The fall weather was great for a horse show in Southern Oregon. However, as one can expect with horses, not everything goes as planned. Tinkerbell was entered into three classes on Saturday, October 11th and two classes on Sunday, October 12th. Her owner, Catherine Ulrey, came from out-of-town to help, watch and enjoy her mare.
We hauled to the show grounds on Friday, set up and schooled. Tinkerbell became quite relaxed as she acquainted herself with her new surroundings. We settled her in for the night and left to feed and settle ourselves. We arrived early Saturday and took Tinkerbell for a walk before braiding. We still had some time to kill before tacking and warming up for our first ride. We left the mare to happily munch on some more breakfast.
When we returned to her about 25 minutes later, it was apparent that something was a miss. She had bonked her head and cut it open. Not a big cut, but bleeding. The USEF rules don’t allow a horse to be shown if there is any blood present. I appreciate this rule, as it protects the animals. Tinkerbell certainly had hit her head hard enough, as well, that she was uncomfortable, probably touting a headache. Needless to say, we scratched out of all our classes on Saturday.
Sunday being the new day that it was, started fresh. I had missed the Dressage Rider Test for First Level on Saturday. I really wanted to make it up, so we scratched from our First Level Test 1 class and did the Rider Test. It went pretty well for my first attempt at it. We scored a 65.6%. Next we competed at First Level Test 2. Tinkerbell came in second, with a score of 63.6%, missing first by one point.
We were able to pick up one more ride later in the day. It was First Level Test 3. I had never practiced the test on Tinkerbell, nor had I schooled her at counter-canter. I also hadn’t ridden the test in a year. It’s a good idea to bring along a test book to a show. You just never know what you may need to review. I practiced the counter-canter during my warm-up. She was great! In we went to the competition ring. Of course, it was the best test of the day and we didn’t get it on film! She scored a 67.5%. Again coming in second, one point behind the leader.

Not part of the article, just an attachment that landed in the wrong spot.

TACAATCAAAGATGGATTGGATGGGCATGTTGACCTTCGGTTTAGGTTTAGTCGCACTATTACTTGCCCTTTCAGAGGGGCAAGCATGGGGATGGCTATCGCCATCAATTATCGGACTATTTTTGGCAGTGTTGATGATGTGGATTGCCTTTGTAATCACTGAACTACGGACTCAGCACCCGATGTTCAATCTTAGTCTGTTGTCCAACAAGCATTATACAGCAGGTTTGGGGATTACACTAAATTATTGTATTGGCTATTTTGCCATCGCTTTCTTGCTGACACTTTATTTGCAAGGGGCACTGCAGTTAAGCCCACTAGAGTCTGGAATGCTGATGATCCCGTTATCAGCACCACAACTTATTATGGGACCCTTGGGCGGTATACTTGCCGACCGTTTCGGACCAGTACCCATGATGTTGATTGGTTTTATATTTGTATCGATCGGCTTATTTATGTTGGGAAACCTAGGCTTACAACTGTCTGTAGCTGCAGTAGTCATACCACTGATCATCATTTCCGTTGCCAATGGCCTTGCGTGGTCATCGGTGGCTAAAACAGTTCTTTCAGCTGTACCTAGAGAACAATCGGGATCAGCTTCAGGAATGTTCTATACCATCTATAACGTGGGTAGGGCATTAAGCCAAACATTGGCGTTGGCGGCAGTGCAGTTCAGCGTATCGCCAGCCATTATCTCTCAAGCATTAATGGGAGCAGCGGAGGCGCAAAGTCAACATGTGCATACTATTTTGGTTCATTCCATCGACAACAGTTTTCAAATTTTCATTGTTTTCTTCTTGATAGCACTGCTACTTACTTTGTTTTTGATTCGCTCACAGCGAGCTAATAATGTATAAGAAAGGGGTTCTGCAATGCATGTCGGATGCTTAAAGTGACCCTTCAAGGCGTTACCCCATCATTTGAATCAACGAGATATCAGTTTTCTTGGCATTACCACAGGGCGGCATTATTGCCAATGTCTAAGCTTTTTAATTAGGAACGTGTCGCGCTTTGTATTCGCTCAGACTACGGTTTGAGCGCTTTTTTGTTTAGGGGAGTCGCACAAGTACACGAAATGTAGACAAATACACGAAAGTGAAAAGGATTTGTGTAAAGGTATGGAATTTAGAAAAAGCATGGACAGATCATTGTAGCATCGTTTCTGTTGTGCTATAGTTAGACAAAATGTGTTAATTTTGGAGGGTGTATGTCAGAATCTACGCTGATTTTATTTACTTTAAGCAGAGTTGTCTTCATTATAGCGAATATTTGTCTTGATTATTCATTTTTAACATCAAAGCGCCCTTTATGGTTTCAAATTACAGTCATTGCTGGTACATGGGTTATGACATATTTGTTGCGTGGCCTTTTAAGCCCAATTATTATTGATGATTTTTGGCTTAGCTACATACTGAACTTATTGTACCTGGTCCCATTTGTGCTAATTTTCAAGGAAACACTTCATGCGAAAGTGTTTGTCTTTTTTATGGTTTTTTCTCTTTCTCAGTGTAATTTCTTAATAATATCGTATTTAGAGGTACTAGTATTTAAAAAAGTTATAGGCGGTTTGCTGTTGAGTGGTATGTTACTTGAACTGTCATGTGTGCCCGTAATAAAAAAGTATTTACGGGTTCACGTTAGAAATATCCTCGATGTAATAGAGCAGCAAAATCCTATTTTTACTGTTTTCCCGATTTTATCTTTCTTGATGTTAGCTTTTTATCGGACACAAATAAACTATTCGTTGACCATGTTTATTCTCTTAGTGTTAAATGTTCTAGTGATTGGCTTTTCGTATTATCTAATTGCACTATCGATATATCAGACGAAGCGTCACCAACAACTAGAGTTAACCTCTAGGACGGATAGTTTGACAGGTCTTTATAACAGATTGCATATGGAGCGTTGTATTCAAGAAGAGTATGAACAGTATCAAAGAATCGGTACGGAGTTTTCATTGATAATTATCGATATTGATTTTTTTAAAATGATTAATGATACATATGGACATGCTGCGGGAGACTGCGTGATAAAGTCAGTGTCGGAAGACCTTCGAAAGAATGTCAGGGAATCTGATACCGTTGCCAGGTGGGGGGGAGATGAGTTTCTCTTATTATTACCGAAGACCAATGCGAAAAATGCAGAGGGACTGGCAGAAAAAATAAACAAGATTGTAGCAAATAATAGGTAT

Catherine and I are very proud of Terrific Tinkerbell. For no more schooling than she has had and to arrive at her first Rated show, we think she did really great.
Here is the video of First Level Test 2.
WOW! What an honor! Tinkerbell and I have been selected to be a demo rider at the Fall Symposium for the Oregon Dressage Society. We were selected for the category of: “Picking and Developing Dressage Prospects”.
I applied a month or so ago to be a demo rider at the symposium. There was a large application to complete and video submitted. Tinkerbell and I were first selected as 1st Alternate. I received a call this weekend and someone had to drop out, which allows me to ride! Catherine Ulrey, the breeder and owner of Tinkerbell is very proud of her young mare. We are very excited and honored to be riding with Debbie McDonald and Janet Foy.
You can check out the details for the Fall Festival at the link below:
I really missed my annual horse camping trip this year. I guess the season isn’t over yet, but the group of wonderful ladies I usually go with aren’t available for such fun this summer.
In spite of the work the trip entails; packing and loading camping equipment for both horses and humans, I REALLY like going! Perhaps I’m just so accustom to working so many hours a day, I don’t see it as extra work!
I generally use the trip to introduce young horses to the experience. Trail riding is so very good for all horses, but especially those who are at the beginning stages of their training or busy training and competing.
I love listening to the horses as they chew their hay and move around. I really enjoy the camp fire, smoke and all! The rides through my beautiful state are a bonus. Did I mention the incredible food? This is one camper that does not bring hot dogs and pork and beans! Gourmet only! We generally bar-b-q, have incredible salads, veggies and tons of amazing deserts! The comradory among good friends is priceless. This is the reason I especially miss going horse camping this year!
This weekend there is a local youth dressage clinic. I encouraged each one of my youth students to sign up and ride! Two of them got in! I am excited for them to attend and ride in a dressage clinic, a first for each of them.
I got the biggest surprise when I put my gloves on today. There was something squishy inside of one of them. I quickly drew back my fingers and glanced inside. There, staying cool I presume, was a tiny frog! Smiling, I released him to go catch bugs. The gloves then slipped right onto my hands and off I went to continue my work day.
I just have to say how very proud I am of three particular horse 4-Hers: Jasmine, Kaelyn and Celena. You girls and your mounts did TERRIFIC at jumping and dressage this year.
Each one of you have learned and progressed at jumping and your flat work. It really showed during your classes this week. I’ve enjoyed teaching you and your horses. I look forward to helping each of you learn more and more!